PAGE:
Adam Fox

As if health care costs in Colorado weren’t already a challenge, a new study released by the independent Urban Institute indicates that things will get worse in 2019.

According to the study, premiums in Colorado are expected to jump by 18 percent for tens of thousands of Coloradans, caused by the administration’s expansion of short-term health plans, the latest in the sabotage of consumer protections in health care. The study also shows this decision will drive 150,000 Coloradans off real coverage, leaving them uninsured or underinsured — all while increasing federal spending by billions.

This continues the systematic campaign to roll back the Affordable Care Act that started with attempts at all-out repeal and now is best characterized as death by a thousand cuts. In 2018, President Donald Trump’s administration has put forward a new regulation or executive action to sabotage health care almost every week. The president openly brags about wiping out the ACA “piece by piece.” This sabotage will take a serious toll on Colorado families.

The administration’s decision allows insurers to sell short-term insurance plans that aren’t, well, short term and do not have to comply with consumer protection standards under the ACA. This adds to the already proposed regulations to expand association health plans, which also do not have to provide consumer protections. A recent Avalere Health study shows association health plans would shift an additional 3.2 million Americans into skimpy health plans that don’t provide basic coverage, while also increasing premiums for real health insurance plans.

Expanding these garbage plans takes us back to the days when insurance corporations could discriminate against people with pre-existing conditions, charge more or refuse to renew if you got sick and not offer essential medical services. This will create consumer confusion about whether people are buying major medical insurance plans and it will destabilize the insurance market.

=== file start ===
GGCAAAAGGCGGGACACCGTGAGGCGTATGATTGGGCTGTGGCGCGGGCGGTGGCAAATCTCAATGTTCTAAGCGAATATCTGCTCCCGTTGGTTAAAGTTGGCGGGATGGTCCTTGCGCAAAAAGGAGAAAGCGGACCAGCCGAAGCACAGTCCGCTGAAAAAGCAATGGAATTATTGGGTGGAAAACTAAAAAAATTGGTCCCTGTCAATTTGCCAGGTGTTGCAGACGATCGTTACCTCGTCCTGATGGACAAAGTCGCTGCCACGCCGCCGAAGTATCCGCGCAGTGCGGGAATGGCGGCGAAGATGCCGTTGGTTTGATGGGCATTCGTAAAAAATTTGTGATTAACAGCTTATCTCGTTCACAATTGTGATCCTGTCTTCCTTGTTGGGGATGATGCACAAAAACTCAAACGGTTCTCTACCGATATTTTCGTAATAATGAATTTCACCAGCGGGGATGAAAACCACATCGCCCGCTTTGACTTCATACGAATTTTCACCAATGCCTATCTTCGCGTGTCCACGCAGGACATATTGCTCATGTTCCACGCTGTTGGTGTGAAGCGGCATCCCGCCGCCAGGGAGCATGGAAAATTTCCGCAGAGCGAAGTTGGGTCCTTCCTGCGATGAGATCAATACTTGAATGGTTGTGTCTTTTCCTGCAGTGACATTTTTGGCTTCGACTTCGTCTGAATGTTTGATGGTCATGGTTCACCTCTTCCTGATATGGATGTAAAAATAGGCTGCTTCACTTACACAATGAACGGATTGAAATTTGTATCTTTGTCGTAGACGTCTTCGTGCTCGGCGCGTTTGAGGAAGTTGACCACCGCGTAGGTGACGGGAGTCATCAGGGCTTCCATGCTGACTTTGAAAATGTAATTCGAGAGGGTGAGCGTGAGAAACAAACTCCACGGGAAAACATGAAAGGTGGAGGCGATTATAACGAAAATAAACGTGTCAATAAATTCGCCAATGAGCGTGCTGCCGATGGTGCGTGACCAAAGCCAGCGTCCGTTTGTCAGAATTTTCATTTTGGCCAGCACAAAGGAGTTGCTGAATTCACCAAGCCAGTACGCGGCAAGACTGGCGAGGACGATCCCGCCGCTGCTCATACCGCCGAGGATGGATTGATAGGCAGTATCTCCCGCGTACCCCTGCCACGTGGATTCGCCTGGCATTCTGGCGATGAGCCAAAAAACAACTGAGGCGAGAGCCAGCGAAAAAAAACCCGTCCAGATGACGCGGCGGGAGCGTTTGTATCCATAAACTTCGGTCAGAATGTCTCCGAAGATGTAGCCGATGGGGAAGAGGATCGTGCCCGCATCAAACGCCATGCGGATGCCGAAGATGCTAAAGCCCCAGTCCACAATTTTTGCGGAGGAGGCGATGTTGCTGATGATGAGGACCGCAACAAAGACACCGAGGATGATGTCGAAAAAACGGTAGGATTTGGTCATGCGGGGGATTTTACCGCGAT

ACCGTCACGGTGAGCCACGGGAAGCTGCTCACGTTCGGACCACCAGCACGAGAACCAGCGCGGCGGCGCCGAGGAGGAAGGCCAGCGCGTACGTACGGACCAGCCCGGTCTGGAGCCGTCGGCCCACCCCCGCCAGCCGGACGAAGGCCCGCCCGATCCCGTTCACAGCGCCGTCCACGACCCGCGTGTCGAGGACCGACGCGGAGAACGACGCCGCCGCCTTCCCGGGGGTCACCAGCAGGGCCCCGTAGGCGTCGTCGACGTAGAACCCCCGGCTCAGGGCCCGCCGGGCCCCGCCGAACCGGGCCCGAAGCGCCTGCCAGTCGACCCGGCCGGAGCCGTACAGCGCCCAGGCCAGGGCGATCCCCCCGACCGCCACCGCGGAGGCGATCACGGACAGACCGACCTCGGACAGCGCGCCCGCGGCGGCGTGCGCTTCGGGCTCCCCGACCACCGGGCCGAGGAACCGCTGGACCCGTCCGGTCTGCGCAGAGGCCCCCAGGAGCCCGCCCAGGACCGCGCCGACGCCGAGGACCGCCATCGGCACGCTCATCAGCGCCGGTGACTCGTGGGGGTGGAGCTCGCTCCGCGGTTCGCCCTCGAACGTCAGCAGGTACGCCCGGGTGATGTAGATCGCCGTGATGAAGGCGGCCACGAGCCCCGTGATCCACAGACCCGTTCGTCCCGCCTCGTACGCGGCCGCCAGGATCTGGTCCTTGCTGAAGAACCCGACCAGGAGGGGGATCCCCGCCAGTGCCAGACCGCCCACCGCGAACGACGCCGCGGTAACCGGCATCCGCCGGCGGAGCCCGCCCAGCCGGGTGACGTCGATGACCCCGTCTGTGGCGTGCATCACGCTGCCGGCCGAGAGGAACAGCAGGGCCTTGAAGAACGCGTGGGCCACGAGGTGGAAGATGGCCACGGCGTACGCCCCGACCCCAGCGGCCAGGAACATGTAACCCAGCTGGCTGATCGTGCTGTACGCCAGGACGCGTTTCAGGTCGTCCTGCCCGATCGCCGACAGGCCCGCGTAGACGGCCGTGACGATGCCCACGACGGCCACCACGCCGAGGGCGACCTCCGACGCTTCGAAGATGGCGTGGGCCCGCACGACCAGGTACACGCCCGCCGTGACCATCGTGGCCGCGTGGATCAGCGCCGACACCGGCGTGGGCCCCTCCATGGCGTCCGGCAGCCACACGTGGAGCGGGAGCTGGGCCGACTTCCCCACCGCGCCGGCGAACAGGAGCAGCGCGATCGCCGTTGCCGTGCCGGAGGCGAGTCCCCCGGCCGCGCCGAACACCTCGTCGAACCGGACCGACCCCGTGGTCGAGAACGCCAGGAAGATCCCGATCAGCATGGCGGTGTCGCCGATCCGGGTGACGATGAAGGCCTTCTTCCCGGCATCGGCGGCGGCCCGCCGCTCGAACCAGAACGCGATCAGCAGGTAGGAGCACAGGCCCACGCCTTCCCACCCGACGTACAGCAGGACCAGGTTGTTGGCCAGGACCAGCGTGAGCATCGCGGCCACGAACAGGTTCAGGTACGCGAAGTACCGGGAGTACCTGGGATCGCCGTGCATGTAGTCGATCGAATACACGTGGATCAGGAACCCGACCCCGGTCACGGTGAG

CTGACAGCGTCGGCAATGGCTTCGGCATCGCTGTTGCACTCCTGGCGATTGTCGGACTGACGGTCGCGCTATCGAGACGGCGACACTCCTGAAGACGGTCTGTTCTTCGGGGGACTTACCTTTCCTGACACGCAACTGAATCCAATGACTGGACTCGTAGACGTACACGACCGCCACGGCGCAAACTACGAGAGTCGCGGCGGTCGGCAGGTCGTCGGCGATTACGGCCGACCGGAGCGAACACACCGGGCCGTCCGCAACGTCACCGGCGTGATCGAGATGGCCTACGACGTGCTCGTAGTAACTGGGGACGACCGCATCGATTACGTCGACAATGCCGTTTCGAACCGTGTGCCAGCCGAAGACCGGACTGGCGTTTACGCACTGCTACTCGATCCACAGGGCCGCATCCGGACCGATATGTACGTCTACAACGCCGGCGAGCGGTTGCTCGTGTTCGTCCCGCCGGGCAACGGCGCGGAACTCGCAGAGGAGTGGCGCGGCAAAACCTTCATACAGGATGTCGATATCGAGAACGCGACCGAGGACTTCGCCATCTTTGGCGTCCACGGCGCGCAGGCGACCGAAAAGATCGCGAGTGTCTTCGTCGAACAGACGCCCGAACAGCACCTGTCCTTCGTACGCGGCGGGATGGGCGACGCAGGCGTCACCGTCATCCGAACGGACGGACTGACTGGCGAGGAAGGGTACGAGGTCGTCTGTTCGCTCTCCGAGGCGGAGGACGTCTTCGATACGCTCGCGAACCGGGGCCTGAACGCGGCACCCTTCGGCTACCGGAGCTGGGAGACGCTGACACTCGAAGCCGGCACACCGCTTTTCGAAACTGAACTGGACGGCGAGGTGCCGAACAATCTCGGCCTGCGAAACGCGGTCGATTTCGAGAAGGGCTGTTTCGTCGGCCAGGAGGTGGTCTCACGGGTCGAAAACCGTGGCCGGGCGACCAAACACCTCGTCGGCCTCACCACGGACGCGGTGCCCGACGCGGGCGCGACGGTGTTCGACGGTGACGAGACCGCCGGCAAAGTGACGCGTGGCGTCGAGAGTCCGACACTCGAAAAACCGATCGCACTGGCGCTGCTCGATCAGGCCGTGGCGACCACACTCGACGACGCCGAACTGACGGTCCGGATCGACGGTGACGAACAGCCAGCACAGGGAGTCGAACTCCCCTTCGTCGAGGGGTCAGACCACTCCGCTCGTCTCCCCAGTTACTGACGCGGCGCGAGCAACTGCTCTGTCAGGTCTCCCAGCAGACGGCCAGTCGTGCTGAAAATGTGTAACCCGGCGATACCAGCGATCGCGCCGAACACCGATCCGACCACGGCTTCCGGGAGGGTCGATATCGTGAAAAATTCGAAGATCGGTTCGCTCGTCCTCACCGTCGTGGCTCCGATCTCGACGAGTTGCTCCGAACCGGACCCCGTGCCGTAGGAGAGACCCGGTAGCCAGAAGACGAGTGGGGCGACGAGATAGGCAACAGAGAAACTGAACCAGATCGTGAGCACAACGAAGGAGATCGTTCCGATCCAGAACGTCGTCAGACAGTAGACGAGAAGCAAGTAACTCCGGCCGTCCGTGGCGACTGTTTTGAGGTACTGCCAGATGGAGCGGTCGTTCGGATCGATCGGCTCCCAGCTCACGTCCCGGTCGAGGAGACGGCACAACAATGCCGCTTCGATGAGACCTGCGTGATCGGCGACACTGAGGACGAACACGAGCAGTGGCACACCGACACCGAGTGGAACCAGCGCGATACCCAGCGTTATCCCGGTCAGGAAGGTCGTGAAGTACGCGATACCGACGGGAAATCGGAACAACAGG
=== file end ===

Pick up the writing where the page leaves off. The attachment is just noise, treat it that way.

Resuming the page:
These junk plan proposals follow a barrage of attacks on Medicaid. The Trump administration recently allowed states to seek waivers to include work requirements and other barriers for Medicaid recipients and several states have moved forward with such proposals.

Recently, the Protect Our Care Colorado coalition delivered a letter to Gov, John Hickenlooper, asking his office to oppose Medicaid work requirements because they are unnecessary, harm consumers and are counterproductive to their stated purpose. But Hickenlooper seemingly endorsed Medicaid work requirements at a press conference.

Work requirements serve no other purpose than to strip health care away from people who need it. The Colorado Department of Health Care Policy and Financing found that 76 percent of nonelderly adults and children enrolled in Medicaid in Colorado live in families with at least one part-time or full-time worker. The majority of people who are not working under Medicaid already have health conditions that prevent them from working, are taking care of family members or are in school. Medicaid work requirements only limit access to coverage and essential health services by adding administrative red tape.

All of this sabotage leads to even higher premiums, will leave fewer people insured and cost the government more money. The Trump administration and complicit members of Congress are wrong if they think that Coloradans won’t notice these backdoor attempts to repeal their health care. That’s the opposite of what people in Colorado want and enough is enough. Colorado rejected repeal last year and we reject death by a thousand cuts to our health care this year. It’s time to stop the war on health care.

Adam Fox is the director of strategic engagement for the Colorado Consumer Health Initiative and the organizer for the Protect Our Care Colorado coalition.

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